2br avaiLabLe august 8th. Ceramic tile floors, dishwasher, washer/ dryer. $925/ month. 915 E. Elm. Call 520-798-3331. Peach Properties HM, Inc. www.peachprops.com 2br avaiLabLe June 10th. Close to UAMC. $850/ month. 1419 E. Adams. Call 520-7983331. Peach Properties HM, Inc. www.peachprops.com
!!! FamiLy owned & operated. Studio, 1, 2, 4 & 5 BD houses & apartments. 4blks north of UofA. $400 to $2,000. Some with utilities paid. Available now & August. No pets, security patrolled. 299-5020, 624-3080. <www.uofahousing.com> !!!! styLisH Houses reserving NOW FOR SUMMER/FALL 2014. 2,5 & 6 Bedrooms. $770 to $3025 depending on Plan & location. http://www.UniversityRentalinfo.com Washer/Dryer, A/C, Alarm. Call 520-747-9331 to see one today!
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Publisher’s Notice: All real estate advertised herein is subject to the Federal Fair Housing Act, which makes it illegal to advertise any preference, limitation or discrimination based on race, color, religion, sex, handicap, familial status or national origin, or intention to make any such preferences, limitations or discrimination. We will not knowingly accept any advertising for real estate which is in violation of the law. All persons are hereby informed that all dwellings advertised are available on an equal opportunity basis.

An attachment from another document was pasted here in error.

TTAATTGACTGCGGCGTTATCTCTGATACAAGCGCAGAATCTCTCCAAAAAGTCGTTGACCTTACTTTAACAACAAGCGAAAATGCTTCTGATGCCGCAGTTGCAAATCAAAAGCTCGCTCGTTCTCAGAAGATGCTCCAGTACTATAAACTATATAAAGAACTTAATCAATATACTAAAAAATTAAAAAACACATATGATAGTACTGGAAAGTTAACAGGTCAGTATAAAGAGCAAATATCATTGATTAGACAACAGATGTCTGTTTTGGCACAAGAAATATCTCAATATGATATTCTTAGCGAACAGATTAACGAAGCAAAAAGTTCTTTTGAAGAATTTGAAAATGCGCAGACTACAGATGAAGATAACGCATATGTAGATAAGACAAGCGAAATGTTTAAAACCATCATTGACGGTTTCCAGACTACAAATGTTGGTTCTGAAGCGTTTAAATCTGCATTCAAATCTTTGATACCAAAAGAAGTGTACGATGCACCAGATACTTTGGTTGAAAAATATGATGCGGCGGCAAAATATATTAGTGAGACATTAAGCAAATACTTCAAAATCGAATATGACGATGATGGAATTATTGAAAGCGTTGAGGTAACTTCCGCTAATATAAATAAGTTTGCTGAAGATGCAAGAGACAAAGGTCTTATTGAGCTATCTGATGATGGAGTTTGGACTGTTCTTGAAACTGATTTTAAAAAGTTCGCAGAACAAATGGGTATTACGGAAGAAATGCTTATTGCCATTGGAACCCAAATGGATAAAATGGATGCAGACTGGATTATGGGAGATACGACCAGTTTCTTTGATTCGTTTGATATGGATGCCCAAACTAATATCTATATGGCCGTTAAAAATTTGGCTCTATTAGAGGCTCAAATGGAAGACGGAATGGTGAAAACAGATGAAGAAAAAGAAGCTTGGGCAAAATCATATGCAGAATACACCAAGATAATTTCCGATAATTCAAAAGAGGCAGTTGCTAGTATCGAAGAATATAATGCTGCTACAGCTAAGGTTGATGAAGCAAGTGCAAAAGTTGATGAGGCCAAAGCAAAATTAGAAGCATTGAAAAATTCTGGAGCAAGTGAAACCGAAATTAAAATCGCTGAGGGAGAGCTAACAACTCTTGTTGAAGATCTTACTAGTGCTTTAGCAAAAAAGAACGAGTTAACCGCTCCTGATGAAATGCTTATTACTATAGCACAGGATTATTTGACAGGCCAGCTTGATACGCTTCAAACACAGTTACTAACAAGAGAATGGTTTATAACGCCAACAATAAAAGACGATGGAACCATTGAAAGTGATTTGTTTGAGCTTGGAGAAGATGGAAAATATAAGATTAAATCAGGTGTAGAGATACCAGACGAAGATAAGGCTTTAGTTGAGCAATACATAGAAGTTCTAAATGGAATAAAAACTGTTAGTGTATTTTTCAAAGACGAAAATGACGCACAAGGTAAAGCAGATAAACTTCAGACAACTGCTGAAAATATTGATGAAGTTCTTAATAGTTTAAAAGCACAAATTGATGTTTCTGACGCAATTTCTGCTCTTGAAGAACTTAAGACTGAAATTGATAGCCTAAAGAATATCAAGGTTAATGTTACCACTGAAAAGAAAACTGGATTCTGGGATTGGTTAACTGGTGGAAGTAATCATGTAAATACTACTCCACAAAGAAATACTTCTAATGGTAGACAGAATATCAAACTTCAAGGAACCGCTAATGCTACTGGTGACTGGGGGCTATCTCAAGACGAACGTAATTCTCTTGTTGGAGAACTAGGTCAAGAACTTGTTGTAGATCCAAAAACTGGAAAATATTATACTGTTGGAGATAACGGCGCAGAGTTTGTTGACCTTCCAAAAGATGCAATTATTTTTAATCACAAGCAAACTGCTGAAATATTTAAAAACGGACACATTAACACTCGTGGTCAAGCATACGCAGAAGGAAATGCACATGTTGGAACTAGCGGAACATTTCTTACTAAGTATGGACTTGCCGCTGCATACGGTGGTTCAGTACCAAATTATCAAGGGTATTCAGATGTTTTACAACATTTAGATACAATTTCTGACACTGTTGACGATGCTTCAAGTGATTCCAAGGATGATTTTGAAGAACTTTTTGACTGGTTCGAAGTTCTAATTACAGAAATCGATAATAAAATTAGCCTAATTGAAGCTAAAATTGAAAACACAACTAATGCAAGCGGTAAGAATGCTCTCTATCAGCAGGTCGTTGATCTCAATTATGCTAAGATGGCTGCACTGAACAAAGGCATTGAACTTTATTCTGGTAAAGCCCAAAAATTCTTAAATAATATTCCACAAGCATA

!!!!! 4br/4.5ba +3 car garage. 2 pool side homes available at The Village for August. A few Blocks NW of UA. HUGE luxury Homes. All Large master suites with walk-in closets +balconies +10ft ceilings. +DW, W&D, Pantry, TEP Electric Discount, Monitored Security System. High speed internet incl. 884-1505 www.MyUofARental.com !!!!! 6bdrm 6.5 batH available August. Just a few blocks from campus. 5-car GARAGE, all Granite countertops, large outside balconies off bedrooms, very large master suites with spacious walkin closets and whirlpool tubs, high ceilings. pool privileges TEP Electric Discount. Free High speed internet & Monitored security system 884-1505 www.MyUofARental.com !!!!! a very special true luxury homes. Leasing for May/August 2014. 1,2,3,4 bedroom homes. www. collegediggz.com 520.333.4125 or email@example.com !!!!! reserve now For summer/FaLL 2014. FANTASTIC NEW houses 5BEDROOM, 2Bath $2400/mo Convenient to campus - A/C, alarm, washer/ dryer, private backyard, plus more. Website: http://www.universityrentalinfo. com/water-floorplans.php Pets welcome. No security deposit (o.a.c.) Call 520-747-9331 to see one today. !!!!!! www.myuoFarentaL. com Reserve now for August 2014- 2,3,4, &6 Bedroom homes. Close to campus. (520)884-1505 !!!!!!!! 2-6 bedroom LuXury houses within walking distance to uofa. Leasing for Fall 2014. www.prestigiousuofarentals.com call or text 520.331.8050 (owner/agent) to set up appt. tucson integrity realty LLc. !!!!!!!!awesome 5bedroom 2nd street Houses next to the 3rd Street Bike Route. Just $2450/month ($490/bedroom). Taking applications for Summer/Fall 2014. Washer/dryer, alarm system, ceiling fans, A/C, private fenced backyard. CALL 520-7479331 to see one today. http://www.universityrentalinfo.com/uofa-properties-2nd-st.php